[FrightFest '14] 'White Settlers' Is a Tense and Relevant Thriller - Bloody Disgusting
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[FrightFest ’14] ‘White Settlers’ Is a Tense and Relevant Thriller

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Simeon Halligan’s White Settlers has been dubbed the “Scottish Referendum Horror Film.” If you don’t know, Scotland is voting later in September whether they should be an independent country, separate from the United Kingdom. I have only a cursory understanding of the debate, but I do know that underlying the argument is the tension between the two countries that has existed for centuries.

It’s unclear whether Halligan (an Englishman who broke out with Splintered in 2010) intentionally made his film based around this political debate (although I think the ending makes it very clear), but regardless, White Settlers can be enjoyed strictly as a home invasion thriller with heaps of anxiety-inducing moments and a top-notch lead actress.

Couple Sarah (Pollyanna McIntosh) and Ed (Lee Williams) uproot their lives from the bustle of England to a secluded house in Scotland. The centuries old house sits on a nice plot of land, secluded from civilization. The real estate agent explains that the land was once the site of a brutal battle between the English and the Scots. When Ed asks who won, the agent replies, “It depends on who you ask.” It’s an ominous message, to say the least.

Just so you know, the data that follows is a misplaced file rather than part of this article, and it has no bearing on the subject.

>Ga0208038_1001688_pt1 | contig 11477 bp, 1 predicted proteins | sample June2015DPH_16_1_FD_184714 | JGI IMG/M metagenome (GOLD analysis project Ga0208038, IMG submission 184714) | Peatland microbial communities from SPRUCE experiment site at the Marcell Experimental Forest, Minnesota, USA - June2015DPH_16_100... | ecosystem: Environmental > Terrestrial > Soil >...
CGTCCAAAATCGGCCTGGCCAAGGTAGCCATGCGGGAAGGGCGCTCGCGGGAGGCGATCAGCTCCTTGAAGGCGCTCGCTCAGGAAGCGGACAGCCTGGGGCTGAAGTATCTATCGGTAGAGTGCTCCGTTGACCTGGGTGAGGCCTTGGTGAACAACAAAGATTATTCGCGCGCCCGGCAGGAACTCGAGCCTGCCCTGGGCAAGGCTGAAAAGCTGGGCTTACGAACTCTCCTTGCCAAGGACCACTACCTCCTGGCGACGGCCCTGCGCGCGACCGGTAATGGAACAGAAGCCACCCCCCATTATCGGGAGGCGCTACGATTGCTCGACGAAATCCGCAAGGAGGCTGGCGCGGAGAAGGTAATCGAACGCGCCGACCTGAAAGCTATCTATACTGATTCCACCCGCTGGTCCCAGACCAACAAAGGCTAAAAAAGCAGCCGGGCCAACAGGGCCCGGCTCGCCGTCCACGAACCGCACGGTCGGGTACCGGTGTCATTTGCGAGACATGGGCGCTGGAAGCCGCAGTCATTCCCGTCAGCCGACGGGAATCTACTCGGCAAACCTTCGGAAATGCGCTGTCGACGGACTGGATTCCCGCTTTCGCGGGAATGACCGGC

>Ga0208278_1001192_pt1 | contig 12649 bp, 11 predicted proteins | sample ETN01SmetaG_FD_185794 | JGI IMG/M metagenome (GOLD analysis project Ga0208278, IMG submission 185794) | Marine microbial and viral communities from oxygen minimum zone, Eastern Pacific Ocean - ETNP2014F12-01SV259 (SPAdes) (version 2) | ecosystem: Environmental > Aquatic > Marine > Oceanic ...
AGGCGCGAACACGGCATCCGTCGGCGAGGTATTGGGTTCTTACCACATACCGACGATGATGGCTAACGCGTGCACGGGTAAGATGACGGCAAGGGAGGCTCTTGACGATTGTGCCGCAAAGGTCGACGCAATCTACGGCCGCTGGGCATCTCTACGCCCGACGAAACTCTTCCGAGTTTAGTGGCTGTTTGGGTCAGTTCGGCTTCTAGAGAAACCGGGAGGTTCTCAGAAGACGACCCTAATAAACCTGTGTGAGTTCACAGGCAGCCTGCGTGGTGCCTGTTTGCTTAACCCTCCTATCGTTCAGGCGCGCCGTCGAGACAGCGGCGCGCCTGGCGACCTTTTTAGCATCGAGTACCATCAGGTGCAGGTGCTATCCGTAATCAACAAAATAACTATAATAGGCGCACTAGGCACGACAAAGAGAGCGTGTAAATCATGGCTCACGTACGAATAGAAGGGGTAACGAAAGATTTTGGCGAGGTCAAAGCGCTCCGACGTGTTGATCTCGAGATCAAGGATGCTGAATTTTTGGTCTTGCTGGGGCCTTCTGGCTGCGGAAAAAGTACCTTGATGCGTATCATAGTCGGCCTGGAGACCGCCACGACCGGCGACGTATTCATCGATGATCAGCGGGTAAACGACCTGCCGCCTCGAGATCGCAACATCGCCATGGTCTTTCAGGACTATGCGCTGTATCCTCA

The rest of the film takes place over their first day and night in the house. The setting itself puts the audience on edge.The electric isn’t working, so they get around by daylight, then flashlight. The ancient, rustic setting and brief history of its previous owner gives the first half of White Settlers a supernatural, haunted house vibe that severely sucked me in. There’s a few red herrings, but once the invasion jumps off, Halligan delivers a relentless barrage of thrills.

Many of the set pieces are brief and predictable to a degree, but what makes them work is the performances. McIntosh, who’s probably best known as the titular lead in Lucky McKee’s The Woman, is a phenomenal, natural actress who carries White Settlers on her lithe back. Her relationship with Ed has a lot of dimensions – without actually explaining their background with drab exposition, the looks, inside jokes, and arguments they share give an effective feel of shared history.

When the attacks begin, McIntosh keeps the adrenaline pumped up with a wholly believable performance. A lot of actresses run and scream, huff and puff, sure, but a lot of times the breaks they get in between takes shines through. McIntosh’s potent performance makes you believe Sarah is truly running for her life. It’s awesome to watch.

She carries us through the twists and turns of the film’s final act, which builds up nicely to a great curveball closing. The invasion on the actual house is a really tense bit, but once they leave it for the forested surroundings, it falters a bit and loses its strong claustrophobic atmosphere. Thankfully, McIntosh is there to give us a piggyback ride straight down the line.

White Settlers couldn’t have been planned more timely. Released against the political debates of independence raging in Scotland, it’s a relevant film. But it also stands on its own as a fierce, atmospheric thriller.

Patrick writes stuff about stuff for Bloody and Collider. His fiction has appeared in ThugLit, Shotgun Honey, Flash Fiction Magazine, and your mother's will. He'll have a ginger ale, thanks.


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